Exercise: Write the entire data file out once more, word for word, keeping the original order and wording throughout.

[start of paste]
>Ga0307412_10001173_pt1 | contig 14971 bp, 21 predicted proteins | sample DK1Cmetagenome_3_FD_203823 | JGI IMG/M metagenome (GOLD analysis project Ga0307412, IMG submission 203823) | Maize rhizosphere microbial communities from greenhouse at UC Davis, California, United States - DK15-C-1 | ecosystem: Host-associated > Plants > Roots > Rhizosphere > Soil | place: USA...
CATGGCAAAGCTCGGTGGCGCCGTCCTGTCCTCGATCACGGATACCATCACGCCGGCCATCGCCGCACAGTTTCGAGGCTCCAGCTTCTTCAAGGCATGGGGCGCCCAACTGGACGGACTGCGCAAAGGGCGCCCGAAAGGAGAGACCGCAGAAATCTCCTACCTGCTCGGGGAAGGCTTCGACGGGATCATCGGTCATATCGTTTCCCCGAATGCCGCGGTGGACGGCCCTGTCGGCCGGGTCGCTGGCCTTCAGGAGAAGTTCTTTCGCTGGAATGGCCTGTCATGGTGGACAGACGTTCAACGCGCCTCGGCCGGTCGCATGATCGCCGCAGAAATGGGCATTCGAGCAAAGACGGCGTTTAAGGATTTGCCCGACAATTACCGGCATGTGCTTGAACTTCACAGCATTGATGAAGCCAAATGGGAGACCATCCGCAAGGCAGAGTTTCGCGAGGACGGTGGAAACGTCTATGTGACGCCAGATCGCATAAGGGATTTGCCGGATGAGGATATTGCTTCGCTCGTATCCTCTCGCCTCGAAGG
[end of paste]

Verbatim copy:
>Ga0307412_10001173_pt1 | contig 14971 bp, 21 predicted proteins | sample DK1Cmetagenome_3_FD_203823 | JGI IMG/M metagenome (GOLD analysis project Ga0307412, IMG submission 203823) | Maize rhizosphere microbial communities from greenhouse at UC Davis, California, United States - DK15-C-1 | ecosystem: Host-associated > Plants > Roots > Rhizosphere > Soil | place: USA...
CATGGCAAAGCTCGGTGGCGCCGTCCTGTCCTCGATCACGGATACCATCACGCCGGCCATCGCCGCACAGTTTCGAGGCTCCAGCTTCTTCAAGGCATGGGGCGCCCAACTGGACGGACTGCGCAAAGGGCGCCCGAAAGGAGAGACCGCAGAAATCTCCTACCTGCTCGGGGAAGGCTTCGACGGGATCATCGGTCATATCGTTTCCCCGAATGCCGCGGTGGACGGCCCTGTCGGCCGGGTCGCTGGCCTTCAGGAGAAGTTCTTTCGCTGGAATGGCCTGTCATGGTGGACAGACGTTCAACGCGCCTCGGCCGGTCGCATGATCGCCGCAGAAATGGGCATTCGAGCAAAGACGGCGTTTAAGGATTTGCCCGACAATTACCGGCATGTGCTTGAACTTCACAGCATTGATGAAGCCAAATGGGAGACCATCCGCAAGGCAGAGTTTCGCGAGGACGGTGGAAACGTCTATGTGACGCCAGATCGCATAAGGGATTTGCCGGATGAGGATATTGCTTCGCTCGTATCCTCTCGCCTCGAAGG